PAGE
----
Thailand axes planned 15% cryptocurrency tax - financial times

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Thailand has scrapped plans to impose a 15 per cent withholding tax on crypto transactions after facing pushback from traders in one of south-east Asia’s biggest markets for digital currencies.
Tax officials in the country said on Monday that people who earned income from cryptocurrency trading or mining could report these as capital gains on their income taxes. The new rules, outlined in a manual published by Thailand’s revenue department, will also allow traders to offset their annual losses against gains made in the same year, meeting demands from those in the nascent industry who had warned that excessive tax would kill off a sector in its infancy.

Trading of bitcoin and other online currencies has expanded rapidly in Thailand during the coronavirus pandemic, which has hit the country hard in traditional industries including tourism — an area that generated about a fifth of GDP before the closure of the border to most international travel in 2020. Crypto industry participants welcomed Monday’s announcement. “The revenue department did a lot of homework and reached out to crypto operators as well to get feedback,” said Pete Peeradej Tanruangporn, chief executive of Upbit, a crypto exchange, and co-chair of the Thailand Digital Asset Operators Trade Association. “It is much more friendly to both investors and the industry.” In a country that suffered a devastating currency and financial crisis linked to “hot money” flows in 1997-98, Thai regulators have been cautious in their approach to regulating crypto.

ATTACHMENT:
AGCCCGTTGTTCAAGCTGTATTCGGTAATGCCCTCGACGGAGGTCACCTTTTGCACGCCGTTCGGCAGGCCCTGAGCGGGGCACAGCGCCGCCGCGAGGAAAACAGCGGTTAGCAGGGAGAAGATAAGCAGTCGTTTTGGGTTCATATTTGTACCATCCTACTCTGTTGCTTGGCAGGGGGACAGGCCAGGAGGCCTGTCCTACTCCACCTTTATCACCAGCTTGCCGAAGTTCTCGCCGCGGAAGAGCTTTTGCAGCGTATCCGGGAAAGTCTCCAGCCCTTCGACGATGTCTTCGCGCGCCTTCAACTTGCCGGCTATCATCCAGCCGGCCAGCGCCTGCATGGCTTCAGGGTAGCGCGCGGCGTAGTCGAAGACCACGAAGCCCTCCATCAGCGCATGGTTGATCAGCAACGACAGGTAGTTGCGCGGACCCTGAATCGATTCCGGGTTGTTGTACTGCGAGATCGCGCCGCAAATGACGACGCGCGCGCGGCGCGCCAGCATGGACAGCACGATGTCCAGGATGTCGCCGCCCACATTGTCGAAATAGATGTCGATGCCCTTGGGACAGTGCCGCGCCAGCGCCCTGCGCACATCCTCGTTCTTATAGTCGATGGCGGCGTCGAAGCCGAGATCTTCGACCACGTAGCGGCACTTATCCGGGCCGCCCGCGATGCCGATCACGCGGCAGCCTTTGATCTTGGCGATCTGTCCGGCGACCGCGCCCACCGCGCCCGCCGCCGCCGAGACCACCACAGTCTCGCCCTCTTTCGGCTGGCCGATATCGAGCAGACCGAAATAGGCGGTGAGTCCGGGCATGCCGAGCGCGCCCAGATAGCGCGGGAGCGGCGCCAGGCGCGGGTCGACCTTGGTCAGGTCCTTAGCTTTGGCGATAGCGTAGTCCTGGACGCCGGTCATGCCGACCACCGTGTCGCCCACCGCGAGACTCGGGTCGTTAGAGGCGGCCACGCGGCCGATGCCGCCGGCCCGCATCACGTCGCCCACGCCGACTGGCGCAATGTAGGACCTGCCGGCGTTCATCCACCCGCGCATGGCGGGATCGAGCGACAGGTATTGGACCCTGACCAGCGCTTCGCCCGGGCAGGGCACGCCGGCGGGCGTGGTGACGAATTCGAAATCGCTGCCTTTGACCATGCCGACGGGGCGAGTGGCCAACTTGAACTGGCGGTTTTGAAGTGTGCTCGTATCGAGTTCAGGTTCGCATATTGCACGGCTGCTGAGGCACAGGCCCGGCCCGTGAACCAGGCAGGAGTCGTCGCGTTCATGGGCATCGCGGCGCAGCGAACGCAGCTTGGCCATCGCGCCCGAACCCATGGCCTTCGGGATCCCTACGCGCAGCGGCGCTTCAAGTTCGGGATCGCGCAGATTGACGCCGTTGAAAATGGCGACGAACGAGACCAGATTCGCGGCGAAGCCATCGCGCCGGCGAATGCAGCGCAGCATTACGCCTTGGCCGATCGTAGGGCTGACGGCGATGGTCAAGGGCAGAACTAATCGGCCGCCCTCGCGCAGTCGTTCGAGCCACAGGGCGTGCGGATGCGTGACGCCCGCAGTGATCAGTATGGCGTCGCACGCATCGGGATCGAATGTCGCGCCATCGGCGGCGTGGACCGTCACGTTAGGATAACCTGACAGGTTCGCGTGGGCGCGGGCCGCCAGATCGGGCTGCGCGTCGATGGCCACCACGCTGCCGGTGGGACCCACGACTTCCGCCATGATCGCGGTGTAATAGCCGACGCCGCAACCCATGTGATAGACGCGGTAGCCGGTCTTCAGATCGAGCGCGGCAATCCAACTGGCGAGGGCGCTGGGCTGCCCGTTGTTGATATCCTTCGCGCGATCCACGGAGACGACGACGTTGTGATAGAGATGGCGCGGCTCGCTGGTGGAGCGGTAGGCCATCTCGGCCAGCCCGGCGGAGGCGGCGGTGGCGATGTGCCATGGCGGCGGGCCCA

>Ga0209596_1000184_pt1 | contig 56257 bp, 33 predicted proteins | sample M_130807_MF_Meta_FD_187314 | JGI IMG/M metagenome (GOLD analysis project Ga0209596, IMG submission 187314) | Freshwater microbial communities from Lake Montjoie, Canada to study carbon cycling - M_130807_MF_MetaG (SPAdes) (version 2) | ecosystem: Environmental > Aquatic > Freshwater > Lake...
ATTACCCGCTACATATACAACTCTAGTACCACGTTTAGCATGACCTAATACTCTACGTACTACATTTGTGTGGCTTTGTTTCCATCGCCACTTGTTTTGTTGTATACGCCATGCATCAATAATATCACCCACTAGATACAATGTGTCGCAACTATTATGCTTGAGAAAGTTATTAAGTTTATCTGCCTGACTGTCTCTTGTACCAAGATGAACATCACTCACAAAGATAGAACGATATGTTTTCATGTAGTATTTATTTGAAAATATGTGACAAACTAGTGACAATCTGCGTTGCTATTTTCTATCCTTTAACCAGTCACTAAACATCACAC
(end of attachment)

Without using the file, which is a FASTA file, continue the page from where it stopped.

the country’s Securities and Exchange Commission, and its finance ministry last week announced plans to issue regulatory guidelines to restrict digital currency payments. The bodies said that using digital assets to pay for goods and services “would not add much benefit to consumers and businesses”, but added they supported the development of financial technologies such as blockchain, and were not preventing investments in them. They invited stakeholders to submit comments and suggestions until February 8. Critics of the proposed measures have said they go too far. “Restricting crypto payments is unnecessary,” said David Carlisle, director of policy and public affairs with Elliptic, a digital asset research and analysis group. “With appropriate safeguards in place, merchants can accept crypto payments without posing excessive and broad risks that cause harm".

Thailand’s efforts to tax and regulate crypto come at a time when other countries in the region are moving to do the same. Indonesia last week barred financial institutions from facilitating or marketing crypto asset trading. Singapore ordered crypto businesses to stop marketing or advertising their offerings to retail investors, describing digital assets as “highly risky and not suitable for the general public”.

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